To understand different rules, we have to try to take the perspective of others – which can be hard if we don’t know them: their resources, their health, their history and beliefs. For example, knowing that a bride has a life-limiting illness and wants to get married quickly might help understand why they still really want to go ahead with their wedding, or knowing a that a supplier lives with someone in a high risk group might help understand why they are cancelling all bookings for a long period of time.

It can be helpful to hold in mind that everyone is dealing with uncertainty and anxiety at the moment, and managing this the best they can, given the resources they have. If others are making different decisions, remember they may have their own reasons for this that you may know nothing about. If your couples, suppliers or guests are making different decisions, try to show compassion that they are just trying their best to cope – talk to them to understand what’s driving their decisions and see if there’s any way you can help or support them.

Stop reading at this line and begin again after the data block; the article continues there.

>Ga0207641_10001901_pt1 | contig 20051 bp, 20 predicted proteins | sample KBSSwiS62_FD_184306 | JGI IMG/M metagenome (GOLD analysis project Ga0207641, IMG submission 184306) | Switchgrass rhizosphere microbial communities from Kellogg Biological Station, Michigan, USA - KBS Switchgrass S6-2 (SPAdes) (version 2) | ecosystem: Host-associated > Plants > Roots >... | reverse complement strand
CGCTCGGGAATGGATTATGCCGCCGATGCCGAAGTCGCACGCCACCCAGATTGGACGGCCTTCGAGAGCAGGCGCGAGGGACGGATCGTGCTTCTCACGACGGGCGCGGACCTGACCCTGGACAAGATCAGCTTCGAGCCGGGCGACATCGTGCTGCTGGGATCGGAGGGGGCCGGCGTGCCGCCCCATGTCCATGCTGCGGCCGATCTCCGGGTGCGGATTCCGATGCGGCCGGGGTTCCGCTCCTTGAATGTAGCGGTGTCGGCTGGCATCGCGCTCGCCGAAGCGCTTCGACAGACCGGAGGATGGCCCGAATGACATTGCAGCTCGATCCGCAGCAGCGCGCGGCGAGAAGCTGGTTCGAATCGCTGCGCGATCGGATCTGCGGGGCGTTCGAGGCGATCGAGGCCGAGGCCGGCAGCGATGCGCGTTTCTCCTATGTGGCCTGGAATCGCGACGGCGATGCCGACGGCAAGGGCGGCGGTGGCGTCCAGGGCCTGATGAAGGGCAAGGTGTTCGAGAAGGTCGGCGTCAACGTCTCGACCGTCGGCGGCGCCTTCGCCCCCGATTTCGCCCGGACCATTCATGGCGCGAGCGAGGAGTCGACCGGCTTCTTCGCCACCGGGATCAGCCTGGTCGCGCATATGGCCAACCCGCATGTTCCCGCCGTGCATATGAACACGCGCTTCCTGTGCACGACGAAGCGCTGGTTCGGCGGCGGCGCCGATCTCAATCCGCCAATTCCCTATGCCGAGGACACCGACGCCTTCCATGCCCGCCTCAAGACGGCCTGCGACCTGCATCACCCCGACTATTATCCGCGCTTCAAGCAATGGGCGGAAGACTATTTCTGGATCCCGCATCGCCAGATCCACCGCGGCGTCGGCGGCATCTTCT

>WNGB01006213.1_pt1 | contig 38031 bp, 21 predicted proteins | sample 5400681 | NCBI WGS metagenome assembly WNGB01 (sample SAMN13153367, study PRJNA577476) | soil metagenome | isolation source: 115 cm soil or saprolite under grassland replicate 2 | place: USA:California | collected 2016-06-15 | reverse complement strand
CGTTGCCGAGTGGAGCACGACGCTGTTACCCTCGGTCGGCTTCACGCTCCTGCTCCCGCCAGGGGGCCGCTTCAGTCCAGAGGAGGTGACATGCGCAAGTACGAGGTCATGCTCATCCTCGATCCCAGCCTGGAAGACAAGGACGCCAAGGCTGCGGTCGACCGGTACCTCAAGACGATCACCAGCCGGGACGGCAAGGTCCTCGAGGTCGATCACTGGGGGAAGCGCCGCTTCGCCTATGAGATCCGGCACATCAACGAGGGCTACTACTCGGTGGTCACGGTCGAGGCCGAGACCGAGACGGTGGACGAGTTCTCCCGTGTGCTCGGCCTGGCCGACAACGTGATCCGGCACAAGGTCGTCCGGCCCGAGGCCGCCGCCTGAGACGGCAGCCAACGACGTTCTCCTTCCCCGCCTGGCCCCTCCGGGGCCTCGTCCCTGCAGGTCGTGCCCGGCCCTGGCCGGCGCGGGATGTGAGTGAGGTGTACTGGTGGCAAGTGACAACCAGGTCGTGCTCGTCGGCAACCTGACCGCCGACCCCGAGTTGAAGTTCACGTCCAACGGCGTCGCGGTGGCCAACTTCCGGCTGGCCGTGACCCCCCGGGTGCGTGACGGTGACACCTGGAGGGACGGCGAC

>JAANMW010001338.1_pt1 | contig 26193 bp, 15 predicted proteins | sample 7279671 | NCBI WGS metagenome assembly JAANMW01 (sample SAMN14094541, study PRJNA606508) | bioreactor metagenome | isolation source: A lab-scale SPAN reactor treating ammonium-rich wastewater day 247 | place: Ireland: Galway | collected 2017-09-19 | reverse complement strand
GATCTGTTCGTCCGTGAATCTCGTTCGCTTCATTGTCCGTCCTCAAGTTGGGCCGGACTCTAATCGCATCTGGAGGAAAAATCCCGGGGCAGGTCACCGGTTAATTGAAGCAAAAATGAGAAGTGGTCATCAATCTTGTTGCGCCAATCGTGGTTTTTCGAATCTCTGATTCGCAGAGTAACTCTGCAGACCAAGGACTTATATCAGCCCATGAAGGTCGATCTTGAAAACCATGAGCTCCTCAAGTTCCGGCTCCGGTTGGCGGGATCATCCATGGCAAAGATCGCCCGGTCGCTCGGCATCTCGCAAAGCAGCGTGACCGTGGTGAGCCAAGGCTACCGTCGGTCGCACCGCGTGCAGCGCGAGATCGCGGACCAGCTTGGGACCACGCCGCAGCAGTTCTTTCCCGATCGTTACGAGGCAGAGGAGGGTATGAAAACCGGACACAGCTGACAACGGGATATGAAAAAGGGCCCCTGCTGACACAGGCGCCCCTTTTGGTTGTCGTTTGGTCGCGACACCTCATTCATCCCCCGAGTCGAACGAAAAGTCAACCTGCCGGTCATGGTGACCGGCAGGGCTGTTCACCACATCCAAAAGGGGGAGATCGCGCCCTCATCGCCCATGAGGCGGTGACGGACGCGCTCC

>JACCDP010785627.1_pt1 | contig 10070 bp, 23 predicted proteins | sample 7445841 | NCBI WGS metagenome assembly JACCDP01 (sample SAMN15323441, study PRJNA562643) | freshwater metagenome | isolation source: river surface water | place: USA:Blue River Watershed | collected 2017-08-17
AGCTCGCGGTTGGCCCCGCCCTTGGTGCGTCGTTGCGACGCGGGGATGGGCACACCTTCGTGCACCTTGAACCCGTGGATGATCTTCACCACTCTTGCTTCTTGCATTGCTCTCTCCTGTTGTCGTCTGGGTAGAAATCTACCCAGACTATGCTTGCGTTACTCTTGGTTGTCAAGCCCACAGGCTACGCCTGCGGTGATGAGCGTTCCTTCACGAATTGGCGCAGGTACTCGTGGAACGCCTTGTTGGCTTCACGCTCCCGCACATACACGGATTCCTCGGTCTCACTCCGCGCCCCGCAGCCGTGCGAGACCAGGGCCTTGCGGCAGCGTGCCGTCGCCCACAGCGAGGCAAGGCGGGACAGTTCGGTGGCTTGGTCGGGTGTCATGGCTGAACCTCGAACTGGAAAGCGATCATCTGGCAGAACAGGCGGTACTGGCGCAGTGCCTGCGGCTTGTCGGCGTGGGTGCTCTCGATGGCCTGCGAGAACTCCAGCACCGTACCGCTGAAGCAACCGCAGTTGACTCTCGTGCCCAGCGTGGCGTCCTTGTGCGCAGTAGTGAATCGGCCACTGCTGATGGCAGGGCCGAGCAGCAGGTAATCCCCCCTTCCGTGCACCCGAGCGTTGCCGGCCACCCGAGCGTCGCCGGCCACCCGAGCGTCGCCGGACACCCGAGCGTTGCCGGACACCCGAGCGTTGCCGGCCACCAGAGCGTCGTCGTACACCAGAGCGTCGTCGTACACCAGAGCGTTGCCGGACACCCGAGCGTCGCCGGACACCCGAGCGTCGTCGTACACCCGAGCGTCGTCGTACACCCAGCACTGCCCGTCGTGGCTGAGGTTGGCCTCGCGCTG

Self care

As well as checking in with others to see how they are coping, it’s important to check in with yourself. It’s ok to feel scared, sad, angry, confused, fragile, anxious, tearful, low, worried… It’s normal to be unsettled by this situation, to be anxious about what will happen, to feel sad about what you can no longer do. Please know you’re not alone.

It can be really hard to concentrate at the moment, as our brains and bodies are still on alert. You might find your thoughts racing at a million miles an hour, notice you keep fidgeting or pacing around, or struggle to keep focused on a single topic or task.

You might be feeling really fragile, perhaps reading but not feeling able to comment and join in. Maybe finding some things online very upsetting or anxiety-inducing. If you don’t feel able to speak out here, please do try to reach out to people individually, whether online or in person.

As the shock of coronavirus and the measures that have been put in place starts to fade, we gradually move from denial and anger, through bargaining and depression, to acceptance. Try to give yourself time to process what’s happening, to grieve for hopes, dreams and plans that have become uncertain, had to change or be postponed.